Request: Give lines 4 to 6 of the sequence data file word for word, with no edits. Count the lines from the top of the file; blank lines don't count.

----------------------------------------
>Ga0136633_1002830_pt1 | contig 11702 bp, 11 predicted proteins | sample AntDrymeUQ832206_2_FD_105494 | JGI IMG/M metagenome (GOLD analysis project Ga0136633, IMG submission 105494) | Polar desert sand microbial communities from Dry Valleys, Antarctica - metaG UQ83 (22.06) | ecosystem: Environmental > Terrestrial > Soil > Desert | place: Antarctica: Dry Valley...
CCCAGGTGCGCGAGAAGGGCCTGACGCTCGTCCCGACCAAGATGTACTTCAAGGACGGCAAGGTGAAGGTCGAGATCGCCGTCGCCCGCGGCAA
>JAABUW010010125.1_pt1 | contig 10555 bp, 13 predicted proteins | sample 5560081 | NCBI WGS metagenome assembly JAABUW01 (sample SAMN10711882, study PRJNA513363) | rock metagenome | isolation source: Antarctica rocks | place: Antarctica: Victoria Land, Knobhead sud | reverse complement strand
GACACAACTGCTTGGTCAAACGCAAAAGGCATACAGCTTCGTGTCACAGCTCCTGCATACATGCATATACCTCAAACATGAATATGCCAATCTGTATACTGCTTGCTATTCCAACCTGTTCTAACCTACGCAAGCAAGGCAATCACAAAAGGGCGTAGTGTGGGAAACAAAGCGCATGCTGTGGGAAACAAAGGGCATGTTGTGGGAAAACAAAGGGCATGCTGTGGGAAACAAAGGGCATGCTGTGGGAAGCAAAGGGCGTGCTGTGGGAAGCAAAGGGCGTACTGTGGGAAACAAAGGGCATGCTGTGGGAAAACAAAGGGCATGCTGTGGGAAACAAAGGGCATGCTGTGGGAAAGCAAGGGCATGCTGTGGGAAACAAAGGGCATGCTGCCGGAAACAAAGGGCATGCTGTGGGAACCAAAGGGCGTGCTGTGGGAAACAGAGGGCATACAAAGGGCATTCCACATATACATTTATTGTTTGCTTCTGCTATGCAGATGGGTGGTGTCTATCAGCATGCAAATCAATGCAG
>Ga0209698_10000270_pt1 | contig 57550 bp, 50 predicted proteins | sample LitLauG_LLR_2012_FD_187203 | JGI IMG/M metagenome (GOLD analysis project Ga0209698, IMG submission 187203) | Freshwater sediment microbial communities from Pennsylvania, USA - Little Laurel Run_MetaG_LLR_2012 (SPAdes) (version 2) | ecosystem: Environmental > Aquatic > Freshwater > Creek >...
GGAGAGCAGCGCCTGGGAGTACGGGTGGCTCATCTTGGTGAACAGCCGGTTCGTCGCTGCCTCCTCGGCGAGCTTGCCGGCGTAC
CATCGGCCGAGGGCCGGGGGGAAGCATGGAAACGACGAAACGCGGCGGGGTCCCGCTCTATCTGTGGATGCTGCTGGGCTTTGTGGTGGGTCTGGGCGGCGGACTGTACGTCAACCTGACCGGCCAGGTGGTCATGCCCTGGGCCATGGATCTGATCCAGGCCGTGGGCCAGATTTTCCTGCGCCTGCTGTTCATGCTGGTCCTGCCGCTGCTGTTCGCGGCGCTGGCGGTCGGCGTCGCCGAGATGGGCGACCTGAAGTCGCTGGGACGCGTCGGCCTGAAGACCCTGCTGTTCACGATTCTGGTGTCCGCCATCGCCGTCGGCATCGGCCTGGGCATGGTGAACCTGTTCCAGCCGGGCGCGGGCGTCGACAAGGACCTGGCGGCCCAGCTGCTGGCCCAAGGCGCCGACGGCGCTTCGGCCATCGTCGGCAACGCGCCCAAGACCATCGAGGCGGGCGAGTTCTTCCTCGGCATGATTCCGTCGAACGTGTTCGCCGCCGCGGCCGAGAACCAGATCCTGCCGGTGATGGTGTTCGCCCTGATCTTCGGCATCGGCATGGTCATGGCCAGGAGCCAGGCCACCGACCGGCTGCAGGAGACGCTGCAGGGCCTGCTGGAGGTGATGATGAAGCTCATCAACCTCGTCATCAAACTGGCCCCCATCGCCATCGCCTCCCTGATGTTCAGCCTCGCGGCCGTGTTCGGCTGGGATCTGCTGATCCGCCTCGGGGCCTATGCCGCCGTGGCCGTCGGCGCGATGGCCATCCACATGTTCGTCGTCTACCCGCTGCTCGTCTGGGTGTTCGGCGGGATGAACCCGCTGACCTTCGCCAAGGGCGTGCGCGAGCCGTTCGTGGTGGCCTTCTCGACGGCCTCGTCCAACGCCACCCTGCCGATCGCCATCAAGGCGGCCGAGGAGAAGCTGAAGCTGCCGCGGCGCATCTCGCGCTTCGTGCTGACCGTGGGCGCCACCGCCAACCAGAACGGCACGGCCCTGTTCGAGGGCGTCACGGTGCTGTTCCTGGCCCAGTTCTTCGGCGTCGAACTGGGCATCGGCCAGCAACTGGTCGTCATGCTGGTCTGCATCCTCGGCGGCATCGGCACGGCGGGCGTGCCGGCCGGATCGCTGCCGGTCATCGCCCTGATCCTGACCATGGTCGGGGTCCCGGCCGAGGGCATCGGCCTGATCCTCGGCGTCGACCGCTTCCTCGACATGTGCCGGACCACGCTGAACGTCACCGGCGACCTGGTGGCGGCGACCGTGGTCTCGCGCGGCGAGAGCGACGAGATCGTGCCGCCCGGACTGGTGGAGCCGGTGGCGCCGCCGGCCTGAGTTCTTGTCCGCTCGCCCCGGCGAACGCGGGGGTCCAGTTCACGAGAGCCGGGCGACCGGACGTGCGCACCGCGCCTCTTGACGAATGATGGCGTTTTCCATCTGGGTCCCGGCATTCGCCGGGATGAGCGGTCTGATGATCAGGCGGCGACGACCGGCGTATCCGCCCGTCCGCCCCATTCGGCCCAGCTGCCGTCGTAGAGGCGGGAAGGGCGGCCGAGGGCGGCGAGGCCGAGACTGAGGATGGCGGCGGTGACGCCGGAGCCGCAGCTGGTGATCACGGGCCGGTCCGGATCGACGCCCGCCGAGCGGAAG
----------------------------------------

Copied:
GACACAACTGCTTGGTCAAACGCAAAAGGCATACAGCTTCGTGTCACAGCTCCTGCATACATGCATATACCTCAAACATGAATATGCCAATCTGTATACTGCTTGCTATTCCAACCTGTTCTAACCTACGCAAGCAAGGCAATCACAAAAGGGCGTAGTGTGGGAAACAAAGCGCATGCTGTGGGAAACAAAGGGCATGTTGTGGGAAAACAAAGGGCATGCTGTGGGAAACAAAGGGCATGCTGTGGGAAGCAAAGGGCGTGCTGTGGGAAGCAAAGGGCGTACTGTGGGAAACAAAGGGCATGCTGTGGGAAAACAAAGGGCATGCTGTGGGAAACAAAGGGCATGCTGTGGGAAAGCAAGGGCATGCTGTGGGAAACAAAGGGCATGCTGCCGGAAACAAAGGGCATGCTGTGGGAACCAAAGGGCGTGCTGTGGGAAACAGAGGGCATACAAAGGGCATTCCACATATACATTTATTGTTTGCTTCTGCTATGCAGATGGGTGGTGTCTATCAGCATGCAAATCAATGCAG
>Ga0209698_10000270_pt1 | contig 57550 bp, 50 predicted proteins | sample LitLauG_LLR_2012_FD_187203 | JGI IMG/M metagenome (GOLD analysis project Ga0209698, IMG submission 187203) | Freshwater sediment microbial communities from Pennsylvania, USA - Little Laurel Run_MetaG_LLR_2012 (SPAdes) (version 2) | ecosystem: Environmental > Aquatic > Freshwater > Creek >...
GGAGAGCAGCGCCTGGGAGTACGGGTGGCTCATCTTGGTGAACAGCCGGTTCGTCGCTGCCTCCTCGGCGAGCTTGCCGGCGTAC